The author is a retired constable with many years of traffic law enforcement experience. To comment or learn more, visit drivesmartbc.ca.





Coloured fuel

 
If you visit a service station in a farming area of BC you may see a fuel pump with the legend of marked or coloured fuel. Look a little closer and you will find the price to be lower than normal regular fuel. Don't be tempted to fill your tank with it unless you are specifically authorized to use coloured fuel as the penalties may be significant.
 
Coloured or marked fuel is normal gasoline or diesel fuel with a characteristic red dye added to it to distinguish it from other fuels. Road tax is not collected on the fuel at the time of sale resulting in the lower price at the pump. The majority of the use of coloured fuel takes place off road, so the contribution to highway maintenance is not missed.
 
If you have a vehicle with farm licence plates (the additional emblem is no longer needed) that is used for farm purposes or operate road building machinery within a provincial highway project area you may use marked fuel when driving on a highway. All other legitimate uses are off highway and include vessels, stationary or portable engines, mining, logging or petroleum exploration, snowmobiles or ATVs.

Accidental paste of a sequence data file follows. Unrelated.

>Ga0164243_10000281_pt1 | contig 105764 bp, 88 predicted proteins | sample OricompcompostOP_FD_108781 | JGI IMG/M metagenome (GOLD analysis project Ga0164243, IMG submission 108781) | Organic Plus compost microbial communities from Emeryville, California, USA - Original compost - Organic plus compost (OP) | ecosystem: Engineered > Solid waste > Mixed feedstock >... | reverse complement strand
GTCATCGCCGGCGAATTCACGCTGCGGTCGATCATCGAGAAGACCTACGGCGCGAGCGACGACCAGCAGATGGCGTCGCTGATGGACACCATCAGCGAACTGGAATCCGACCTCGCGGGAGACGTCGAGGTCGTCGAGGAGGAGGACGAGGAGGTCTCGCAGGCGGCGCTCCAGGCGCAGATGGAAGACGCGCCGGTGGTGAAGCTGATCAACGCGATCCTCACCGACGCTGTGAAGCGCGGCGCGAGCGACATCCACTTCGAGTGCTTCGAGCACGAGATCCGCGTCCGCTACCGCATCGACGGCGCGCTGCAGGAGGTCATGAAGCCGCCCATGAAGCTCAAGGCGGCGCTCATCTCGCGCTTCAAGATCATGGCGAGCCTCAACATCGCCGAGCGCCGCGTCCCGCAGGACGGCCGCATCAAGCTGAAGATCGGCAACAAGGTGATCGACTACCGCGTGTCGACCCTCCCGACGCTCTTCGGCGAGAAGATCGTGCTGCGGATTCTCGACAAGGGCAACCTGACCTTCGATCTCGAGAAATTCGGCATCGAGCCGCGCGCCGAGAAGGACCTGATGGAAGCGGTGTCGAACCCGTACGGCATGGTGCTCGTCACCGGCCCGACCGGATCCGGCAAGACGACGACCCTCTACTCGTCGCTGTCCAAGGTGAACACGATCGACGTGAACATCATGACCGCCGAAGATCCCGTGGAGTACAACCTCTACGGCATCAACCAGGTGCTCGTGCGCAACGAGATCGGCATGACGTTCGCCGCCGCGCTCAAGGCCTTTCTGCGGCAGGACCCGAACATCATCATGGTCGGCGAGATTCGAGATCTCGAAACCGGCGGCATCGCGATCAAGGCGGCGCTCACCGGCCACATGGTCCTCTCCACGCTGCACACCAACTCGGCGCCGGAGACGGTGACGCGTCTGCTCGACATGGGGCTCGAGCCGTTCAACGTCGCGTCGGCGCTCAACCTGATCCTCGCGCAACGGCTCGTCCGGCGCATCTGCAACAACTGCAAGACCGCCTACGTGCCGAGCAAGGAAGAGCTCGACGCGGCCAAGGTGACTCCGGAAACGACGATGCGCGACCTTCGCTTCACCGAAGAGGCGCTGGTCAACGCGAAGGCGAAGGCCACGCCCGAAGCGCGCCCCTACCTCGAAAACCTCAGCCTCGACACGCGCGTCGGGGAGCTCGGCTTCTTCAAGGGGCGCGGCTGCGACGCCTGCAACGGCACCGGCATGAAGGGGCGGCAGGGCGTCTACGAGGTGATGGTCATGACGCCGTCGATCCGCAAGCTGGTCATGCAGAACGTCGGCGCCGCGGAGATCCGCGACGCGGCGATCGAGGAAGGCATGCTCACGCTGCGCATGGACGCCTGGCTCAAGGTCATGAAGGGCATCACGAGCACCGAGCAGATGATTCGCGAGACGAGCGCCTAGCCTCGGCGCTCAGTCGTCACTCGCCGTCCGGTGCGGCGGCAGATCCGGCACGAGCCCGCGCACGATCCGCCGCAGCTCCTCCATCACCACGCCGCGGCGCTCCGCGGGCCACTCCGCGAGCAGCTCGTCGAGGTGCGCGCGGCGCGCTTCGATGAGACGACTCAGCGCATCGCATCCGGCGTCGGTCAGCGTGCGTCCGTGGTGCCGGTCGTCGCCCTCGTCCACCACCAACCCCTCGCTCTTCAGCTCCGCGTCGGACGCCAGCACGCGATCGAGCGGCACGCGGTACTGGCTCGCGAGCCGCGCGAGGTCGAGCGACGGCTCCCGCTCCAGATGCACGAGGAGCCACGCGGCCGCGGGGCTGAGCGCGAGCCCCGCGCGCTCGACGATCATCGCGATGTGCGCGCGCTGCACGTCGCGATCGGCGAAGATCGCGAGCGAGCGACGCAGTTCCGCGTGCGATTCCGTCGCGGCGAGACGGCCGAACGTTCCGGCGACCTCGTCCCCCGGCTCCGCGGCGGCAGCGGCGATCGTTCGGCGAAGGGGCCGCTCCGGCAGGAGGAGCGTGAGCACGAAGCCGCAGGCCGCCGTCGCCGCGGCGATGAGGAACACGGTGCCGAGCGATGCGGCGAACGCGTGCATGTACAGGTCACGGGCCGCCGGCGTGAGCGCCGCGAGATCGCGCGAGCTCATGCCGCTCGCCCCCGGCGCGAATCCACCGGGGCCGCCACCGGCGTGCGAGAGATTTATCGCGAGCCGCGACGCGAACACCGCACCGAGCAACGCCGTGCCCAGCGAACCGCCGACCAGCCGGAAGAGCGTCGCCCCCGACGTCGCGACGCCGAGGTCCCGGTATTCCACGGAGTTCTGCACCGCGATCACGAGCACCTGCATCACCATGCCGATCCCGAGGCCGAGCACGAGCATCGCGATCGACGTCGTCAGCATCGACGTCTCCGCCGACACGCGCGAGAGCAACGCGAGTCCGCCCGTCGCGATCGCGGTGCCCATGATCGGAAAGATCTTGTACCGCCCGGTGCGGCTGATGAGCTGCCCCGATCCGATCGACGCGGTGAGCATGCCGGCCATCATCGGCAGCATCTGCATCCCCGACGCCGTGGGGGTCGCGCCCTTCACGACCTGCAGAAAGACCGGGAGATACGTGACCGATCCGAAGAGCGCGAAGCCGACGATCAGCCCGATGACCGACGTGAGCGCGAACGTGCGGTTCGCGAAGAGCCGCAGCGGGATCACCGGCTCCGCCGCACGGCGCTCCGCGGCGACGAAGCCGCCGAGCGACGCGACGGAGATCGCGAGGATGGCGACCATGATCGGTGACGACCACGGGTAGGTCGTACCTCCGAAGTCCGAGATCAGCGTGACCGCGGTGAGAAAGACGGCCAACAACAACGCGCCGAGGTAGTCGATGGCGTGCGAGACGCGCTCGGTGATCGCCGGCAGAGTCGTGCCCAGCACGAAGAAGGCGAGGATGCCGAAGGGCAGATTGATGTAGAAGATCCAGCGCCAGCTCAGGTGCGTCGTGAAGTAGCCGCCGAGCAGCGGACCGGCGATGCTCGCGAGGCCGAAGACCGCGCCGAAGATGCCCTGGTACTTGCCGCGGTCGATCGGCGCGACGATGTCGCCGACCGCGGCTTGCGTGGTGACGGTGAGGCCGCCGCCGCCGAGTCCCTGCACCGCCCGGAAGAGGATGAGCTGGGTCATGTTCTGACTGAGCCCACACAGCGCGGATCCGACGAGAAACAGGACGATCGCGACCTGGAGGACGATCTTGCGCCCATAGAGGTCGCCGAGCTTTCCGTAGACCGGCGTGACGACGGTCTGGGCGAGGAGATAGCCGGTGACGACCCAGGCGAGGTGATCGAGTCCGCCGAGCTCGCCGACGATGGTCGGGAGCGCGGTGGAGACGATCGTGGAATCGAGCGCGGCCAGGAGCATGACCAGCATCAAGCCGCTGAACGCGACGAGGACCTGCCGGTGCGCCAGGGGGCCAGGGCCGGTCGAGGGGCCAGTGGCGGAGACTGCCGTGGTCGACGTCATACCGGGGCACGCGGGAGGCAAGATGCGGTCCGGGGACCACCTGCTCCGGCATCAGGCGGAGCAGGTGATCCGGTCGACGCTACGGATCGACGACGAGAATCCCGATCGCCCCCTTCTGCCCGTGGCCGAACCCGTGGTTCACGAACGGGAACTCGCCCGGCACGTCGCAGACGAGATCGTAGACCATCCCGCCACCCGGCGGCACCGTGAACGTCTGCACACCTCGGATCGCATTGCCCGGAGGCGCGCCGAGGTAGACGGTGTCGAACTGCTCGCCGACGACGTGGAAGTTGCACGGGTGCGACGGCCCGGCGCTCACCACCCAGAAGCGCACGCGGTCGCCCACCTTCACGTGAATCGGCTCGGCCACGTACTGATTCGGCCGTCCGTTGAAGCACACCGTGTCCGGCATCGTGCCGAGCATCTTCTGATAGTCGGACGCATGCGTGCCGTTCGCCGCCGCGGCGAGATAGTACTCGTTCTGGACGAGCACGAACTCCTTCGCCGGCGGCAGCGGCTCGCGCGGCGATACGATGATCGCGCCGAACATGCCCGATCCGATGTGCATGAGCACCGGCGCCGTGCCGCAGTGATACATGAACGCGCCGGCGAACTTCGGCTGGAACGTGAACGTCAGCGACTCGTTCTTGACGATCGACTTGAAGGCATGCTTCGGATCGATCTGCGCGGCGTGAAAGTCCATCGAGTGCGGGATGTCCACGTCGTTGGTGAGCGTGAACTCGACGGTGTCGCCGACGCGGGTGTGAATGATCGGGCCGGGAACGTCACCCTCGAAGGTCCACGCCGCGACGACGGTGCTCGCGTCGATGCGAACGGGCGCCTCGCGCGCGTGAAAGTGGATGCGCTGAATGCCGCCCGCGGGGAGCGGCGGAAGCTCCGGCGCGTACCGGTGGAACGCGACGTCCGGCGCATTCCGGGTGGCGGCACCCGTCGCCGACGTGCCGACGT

Coloured fuel purchasers using unmanned dispensing locations must complete an end use certification form FIN438 as a part of their account. Otherwise, staff at self or full serve locations must prevent customers from dispensing marked fuel into licenced vehicles.
 
 
The author is a retired constable with many years of traffic law enforcement experience. To comment or learn more, please visit drivesmartbc.ca.


Backing up? Safety is your responsibility